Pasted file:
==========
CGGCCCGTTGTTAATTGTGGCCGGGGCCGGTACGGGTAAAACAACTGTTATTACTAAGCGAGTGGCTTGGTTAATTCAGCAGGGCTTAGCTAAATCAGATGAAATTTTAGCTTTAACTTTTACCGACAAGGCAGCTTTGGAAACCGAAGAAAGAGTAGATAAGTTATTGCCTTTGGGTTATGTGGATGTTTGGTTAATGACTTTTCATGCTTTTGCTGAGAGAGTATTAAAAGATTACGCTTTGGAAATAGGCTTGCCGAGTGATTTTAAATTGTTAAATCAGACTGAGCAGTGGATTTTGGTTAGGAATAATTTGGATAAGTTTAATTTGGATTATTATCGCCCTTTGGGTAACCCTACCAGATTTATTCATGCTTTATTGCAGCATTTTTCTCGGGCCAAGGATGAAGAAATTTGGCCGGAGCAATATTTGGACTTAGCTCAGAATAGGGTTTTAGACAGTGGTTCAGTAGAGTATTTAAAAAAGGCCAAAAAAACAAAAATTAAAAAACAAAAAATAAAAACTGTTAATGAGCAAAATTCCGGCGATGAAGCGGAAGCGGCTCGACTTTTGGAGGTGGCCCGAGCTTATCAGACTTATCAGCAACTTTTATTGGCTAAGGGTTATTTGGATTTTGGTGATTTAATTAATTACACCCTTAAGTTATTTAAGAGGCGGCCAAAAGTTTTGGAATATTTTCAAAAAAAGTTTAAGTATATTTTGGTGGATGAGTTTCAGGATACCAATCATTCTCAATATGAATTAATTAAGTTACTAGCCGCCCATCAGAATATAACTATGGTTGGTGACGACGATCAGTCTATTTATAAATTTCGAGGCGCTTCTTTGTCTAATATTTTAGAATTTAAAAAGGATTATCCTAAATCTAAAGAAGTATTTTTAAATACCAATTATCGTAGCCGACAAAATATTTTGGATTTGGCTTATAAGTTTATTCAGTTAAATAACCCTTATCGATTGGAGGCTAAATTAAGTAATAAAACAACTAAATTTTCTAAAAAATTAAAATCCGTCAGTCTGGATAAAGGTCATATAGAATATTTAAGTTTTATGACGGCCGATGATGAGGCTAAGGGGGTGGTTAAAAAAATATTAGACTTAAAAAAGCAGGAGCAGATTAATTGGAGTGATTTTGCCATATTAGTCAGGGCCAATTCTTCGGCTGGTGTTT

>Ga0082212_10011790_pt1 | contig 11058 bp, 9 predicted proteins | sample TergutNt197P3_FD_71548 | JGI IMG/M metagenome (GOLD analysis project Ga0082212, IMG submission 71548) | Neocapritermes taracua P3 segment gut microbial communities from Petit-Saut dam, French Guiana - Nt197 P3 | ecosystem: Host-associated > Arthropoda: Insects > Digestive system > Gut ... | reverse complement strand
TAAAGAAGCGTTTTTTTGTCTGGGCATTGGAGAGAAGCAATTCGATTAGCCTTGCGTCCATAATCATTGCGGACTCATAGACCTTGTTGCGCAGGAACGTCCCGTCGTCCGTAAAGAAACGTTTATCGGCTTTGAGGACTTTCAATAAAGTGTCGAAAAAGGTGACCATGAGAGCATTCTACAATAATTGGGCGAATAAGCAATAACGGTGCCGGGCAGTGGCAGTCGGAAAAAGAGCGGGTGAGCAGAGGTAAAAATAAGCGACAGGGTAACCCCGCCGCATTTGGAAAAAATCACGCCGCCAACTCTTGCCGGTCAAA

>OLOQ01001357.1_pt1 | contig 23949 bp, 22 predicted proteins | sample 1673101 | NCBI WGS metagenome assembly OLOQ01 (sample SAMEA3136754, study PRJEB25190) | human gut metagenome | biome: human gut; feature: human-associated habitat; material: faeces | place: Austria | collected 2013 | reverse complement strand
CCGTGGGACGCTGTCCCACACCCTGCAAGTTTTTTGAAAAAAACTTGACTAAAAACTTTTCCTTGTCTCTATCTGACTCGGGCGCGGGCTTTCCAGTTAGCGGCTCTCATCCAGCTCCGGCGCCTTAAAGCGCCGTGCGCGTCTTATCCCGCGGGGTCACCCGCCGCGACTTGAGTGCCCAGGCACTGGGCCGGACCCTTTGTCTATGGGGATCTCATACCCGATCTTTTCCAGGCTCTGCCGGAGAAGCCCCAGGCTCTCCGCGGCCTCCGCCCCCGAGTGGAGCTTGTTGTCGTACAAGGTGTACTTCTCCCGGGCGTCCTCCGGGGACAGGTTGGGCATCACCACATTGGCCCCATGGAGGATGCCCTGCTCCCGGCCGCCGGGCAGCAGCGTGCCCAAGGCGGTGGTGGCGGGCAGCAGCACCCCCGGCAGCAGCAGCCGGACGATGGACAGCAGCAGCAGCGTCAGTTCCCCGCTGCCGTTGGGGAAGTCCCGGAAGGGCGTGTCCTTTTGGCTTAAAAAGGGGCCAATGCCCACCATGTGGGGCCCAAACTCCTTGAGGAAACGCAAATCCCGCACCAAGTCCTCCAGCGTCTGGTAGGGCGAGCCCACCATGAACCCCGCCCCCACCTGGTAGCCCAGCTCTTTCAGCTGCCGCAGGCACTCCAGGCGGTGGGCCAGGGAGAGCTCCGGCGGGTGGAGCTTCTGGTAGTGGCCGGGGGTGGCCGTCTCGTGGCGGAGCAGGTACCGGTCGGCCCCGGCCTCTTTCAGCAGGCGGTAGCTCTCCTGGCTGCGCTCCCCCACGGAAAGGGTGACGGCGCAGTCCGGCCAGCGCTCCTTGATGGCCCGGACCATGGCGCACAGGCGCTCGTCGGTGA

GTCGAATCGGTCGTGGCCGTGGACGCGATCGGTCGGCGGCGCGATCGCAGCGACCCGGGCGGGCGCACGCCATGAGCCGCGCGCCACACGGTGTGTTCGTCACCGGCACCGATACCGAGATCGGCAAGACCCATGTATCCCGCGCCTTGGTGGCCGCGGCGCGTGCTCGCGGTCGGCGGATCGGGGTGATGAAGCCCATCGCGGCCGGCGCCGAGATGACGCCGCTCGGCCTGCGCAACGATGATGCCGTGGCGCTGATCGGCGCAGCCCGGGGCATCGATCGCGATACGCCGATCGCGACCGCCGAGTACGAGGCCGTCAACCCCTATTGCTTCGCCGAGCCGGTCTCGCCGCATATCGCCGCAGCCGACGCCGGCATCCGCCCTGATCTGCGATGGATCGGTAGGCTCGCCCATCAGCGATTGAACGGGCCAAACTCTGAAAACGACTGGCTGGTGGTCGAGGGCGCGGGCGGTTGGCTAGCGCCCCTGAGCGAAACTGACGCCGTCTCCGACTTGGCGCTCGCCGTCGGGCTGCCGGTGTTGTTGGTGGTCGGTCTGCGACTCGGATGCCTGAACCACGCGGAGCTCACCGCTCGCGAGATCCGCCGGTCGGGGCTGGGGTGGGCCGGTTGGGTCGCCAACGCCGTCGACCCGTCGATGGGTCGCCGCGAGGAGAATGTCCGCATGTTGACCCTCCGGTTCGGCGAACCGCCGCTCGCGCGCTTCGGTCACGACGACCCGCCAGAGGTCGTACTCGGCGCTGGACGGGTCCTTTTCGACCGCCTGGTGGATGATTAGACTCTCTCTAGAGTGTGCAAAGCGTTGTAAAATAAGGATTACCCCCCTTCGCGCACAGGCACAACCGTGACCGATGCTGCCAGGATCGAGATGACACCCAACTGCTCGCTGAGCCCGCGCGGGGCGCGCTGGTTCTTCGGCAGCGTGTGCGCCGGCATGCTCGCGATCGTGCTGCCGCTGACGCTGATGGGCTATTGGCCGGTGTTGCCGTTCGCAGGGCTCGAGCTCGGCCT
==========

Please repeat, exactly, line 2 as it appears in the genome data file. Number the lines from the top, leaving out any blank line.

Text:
>Ga0082212_10011790_pt1 | contig 11058 bp, 9 predicted proteins | sample TergutNt197P3_FD_71548 | JGI IMG/M metagenome (GOLD analysis project Ga0082212, IMG submission 71548) | Neocapritermes taracua P3 segment gut microbial communities from Petit-Saut dam, French Guiana - Nt197 P3 | ecosystem: Host-associated > Arthropoda: Insects > Digestive system > Gut ... | reverse complement strand